Last Thursday, Chuck Ross of the Daily Caller News Foundation broke the story that a number of supposed racial incidents at Oberlin College in Ohio this spring were, in fact, a hoax. Oberlin certainly took the incidents seriously, even canceling classes on March 5 to convene a “day of solidarity.” However, Oberlin city police reports obtained by Ross made it clear that at least some of the material that had Oberlin up in arms, including a large swastika banner that was hung in the science center under cover of night, was in fact done by one or two Oberlin students as a “joke/troll to get an overreaction, in the context of the racist crap that has been going on on campus.”
As an example of joking or “trolling,” the latter of which is loosely defined as “deliberately provoking people in order to get an angry response,” putting up a swastika banner, hanging up anti-Muslim flyers, printing out “niggermania” cards, etc. is in spectacularly bad taste. It’s not funny, it helped put the entire Oberlin community in an uproar, it alarmed many students and faculty members, and it’s morally obtuse.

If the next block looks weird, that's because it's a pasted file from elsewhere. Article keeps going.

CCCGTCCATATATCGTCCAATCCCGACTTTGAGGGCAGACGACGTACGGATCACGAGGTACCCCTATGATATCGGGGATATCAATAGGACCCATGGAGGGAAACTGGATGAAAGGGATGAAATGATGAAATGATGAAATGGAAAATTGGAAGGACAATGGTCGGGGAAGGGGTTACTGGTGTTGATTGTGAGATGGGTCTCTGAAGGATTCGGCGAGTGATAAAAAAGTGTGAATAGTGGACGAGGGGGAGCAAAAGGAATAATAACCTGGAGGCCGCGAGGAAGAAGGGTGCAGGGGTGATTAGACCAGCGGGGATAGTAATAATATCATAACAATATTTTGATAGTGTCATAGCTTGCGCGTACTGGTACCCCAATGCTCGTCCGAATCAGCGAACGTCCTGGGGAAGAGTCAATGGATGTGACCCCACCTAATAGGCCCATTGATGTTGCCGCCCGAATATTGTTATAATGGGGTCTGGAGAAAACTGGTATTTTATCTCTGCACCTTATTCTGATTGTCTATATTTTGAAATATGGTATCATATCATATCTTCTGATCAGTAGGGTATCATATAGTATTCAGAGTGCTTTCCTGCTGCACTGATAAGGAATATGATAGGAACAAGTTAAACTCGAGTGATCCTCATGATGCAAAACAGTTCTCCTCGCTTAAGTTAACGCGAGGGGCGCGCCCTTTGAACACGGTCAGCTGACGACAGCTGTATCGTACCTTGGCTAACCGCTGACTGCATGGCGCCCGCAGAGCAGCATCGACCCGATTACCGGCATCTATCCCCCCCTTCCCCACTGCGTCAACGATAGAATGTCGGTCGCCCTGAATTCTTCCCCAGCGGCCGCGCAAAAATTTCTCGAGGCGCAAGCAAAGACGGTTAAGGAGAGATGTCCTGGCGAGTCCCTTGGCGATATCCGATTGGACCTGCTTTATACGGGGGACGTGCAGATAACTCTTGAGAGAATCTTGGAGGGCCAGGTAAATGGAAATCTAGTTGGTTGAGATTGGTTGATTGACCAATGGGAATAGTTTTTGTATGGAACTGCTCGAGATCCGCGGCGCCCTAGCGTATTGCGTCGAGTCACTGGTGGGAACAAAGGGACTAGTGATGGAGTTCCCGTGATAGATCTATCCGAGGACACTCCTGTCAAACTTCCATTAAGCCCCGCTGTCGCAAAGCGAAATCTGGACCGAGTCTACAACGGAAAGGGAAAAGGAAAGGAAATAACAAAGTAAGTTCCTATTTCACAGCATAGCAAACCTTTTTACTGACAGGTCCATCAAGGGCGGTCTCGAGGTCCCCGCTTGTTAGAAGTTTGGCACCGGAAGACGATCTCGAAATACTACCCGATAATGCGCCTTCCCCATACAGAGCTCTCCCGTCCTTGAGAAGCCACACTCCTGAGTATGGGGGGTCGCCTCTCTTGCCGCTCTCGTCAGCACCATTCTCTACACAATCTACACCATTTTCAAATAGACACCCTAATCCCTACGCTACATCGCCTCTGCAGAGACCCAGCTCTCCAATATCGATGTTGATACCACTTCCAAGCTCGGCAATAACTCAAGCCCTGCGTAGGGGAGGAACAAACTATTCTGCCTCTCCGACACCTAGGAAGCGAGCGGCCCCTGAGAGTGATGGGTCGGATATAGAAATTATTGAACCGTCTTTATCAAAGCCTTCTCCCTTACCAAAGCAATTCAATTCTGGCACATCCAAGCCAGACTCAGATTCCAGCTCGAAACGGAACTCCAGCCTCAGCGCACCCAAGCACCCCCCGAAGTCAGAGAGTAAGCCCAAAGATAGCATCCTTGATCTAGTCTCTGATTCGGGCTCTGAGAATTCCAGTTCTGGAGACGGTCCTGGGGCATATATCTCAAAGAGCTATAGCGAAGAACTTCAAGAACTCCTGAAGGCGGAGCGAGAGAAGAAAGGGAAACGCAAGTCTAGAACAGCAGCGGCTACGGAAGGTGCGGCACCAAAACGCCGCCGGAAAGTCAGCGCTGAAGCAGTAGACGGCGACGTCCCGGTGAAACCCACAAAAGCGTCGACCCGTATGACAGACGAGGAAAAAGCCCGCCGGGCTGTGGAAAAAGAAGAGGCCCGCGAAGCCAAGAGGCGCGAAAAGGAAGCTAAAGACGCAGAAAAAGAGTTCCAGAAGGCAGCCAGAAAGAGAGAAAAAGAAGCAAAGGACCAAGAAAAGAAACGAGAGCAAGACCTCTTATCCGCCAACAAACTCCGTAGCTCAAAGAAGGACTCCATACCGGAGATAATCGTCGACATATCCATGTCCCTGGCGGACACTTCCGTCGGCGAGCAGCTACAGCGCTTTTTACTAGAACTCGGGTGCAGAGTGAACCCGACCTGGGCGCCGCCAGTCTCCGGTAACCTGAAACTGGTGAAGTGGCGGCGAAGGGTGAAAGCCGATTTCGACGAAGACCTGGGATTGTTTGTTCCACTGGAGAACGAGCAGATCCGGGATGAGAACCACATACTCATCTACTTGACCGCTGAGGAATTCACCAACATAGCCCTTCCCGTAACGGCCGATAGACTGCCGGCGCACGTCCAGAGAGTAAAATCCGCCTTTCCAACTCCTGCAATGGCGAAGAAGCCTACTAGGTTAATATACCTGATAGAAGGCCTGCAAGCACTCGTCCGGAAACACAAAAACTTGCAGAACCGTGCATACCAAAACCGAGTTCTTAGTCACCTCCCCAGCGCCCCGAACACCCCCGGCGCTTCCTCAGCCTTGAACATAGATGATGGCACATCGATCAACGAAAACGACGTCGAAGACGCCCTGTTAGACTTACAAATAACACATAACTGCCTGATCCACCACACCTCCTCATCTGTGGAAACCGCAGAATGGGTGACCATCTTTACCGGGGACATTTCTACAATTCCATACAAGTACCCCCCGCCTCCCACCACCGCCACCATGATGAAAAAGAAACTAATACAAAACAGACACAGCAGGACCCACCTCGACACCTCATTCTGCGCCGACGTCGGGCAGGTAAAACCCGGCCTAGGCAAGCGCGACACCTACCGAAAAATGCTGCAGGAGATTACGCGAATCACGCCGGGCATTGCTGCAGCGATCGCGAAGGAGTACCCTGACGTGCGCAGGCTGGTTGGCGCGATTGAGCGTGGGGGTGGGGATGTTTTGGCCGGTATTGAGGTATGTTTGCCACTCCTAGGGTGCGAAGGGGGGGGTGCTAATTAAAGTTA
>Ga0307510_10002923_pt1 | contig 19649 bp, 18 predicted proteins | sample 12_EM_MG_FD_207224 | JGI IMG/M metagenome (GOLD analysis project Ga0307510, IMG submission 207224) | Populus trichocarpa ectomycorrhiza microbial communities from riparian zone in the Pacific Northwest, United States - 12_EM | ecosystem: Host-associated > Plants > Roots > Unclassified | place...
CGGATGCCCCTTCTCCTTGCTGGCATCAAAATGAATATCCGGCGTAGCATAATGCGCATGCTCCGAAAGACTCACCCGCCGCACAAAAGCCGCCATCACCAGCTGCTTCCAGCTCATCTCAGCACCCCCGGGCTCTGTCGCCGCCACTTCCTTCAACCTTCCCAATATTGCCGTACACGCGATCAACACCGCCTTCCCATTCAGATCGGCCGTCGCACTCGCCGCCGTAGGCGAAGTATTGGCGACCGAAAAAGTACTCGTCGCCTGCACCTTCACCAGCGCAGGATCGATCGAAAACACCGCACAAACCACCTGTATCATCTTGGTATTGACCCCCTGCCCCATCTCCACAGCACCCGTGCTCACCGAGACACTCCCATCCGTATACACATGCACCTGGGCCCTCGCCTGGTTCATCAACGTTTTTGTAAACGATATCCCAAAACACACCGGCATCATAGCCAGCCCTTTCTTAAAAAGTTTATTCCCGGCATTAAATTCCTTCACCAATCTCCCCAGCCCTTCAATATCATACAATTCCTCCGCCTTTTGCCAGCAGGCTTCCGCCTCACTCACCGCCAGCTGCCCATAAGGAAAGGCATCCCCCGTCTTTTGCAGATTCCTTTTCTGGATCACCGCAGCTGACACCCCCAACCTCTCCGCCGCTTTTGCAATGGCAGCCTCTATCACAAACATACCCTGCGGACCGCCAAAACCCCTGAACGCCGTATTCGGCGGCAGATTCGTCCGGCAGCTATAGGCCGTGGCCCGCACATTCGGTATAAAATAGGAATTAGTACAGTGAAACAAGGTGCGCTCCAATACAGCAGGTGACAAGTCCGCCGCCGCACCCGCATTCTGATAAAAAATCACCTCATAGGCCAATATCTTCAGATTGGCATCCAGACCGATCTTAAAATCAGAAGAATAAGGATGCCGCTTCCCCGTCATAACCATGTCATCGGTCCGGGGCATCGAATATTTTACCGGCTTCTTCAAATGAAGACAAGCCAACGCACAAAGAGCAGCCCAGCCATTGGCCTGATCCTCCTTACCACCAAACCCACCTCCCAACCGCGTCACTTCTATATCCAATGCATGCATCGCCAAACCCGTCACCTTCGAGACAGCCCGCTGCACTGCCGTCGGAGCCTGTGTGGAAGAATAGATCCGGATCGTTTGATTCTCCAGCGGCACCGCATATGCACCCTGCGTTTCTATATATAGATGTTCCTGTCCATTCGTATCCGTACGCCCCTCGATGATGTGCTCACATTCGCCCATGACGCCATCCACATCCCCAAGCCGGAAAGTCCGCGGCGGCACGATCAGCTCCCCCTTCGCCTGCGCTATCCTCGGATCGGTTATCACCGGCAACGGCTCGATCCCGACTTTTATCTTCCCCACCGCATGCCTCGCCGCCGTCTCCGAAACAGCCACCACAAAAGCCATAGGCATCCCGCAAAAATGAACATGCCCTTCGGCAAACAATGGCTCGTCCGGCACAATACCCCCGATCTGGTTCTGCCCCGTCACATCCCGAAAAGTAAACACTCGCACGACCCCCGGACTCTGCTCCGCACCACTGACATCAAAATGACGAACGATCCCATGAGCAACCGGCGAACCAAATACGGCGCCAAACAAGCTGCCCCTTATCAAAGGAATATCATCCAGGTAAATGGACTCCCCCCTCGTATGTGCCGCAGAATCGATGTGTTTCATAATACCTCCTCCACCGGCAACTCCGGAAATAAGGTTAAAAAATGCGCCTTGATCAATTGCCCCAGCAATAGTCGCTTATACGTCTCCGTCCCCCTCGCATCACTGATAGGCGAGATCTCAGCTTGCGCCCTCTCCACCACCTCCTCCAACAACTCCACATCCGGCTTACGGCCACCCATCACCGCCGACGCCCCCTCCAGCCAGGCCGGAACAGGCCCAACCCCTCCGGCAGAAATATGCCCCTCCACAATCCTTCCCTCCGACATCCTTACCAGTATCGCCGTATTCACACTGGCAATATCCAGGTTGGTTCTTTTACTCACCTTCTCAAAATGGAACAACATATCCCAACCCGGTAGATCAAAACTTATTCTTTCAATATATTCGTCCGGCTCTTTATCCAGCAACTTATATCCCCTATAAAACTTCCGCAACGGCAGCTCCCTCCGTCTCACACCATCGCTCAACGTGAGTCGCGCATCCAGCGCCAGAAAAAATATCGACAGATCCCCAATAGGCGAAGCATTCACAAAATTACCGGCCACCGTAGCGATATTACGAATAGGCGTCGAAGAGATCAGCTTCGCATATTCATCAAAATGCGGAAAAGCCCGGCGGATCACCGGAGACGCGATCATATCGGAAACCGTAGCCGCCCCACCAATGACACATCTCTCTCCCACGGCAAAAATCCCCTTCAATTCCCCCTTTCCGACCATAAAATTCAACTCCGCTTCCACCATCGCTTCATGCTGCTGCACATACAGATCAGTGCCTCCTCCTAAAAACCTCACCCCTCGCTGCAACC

At the same time, though, the police report seems to suggest that the students responsible were not racists or neo-Nazis, which calls Oberlin’s own actions into question as well. Why didn’t Oberlin administrators come forward when this was discovered and let its students (and the national media, which thoroughly covered the incidents) know that, rather than suffering through an epidemic of racism, Oberlin might in fact be suffering through a series of cruel pranks? The local police knew that at least some of the incidents were fakes by March 1, several days before the college canceled classes. Why leave students in an unnecessary state of trepidation? One would think Oberlin would be more than happy to inform its students and the public that things weren’t as bad as they seemed.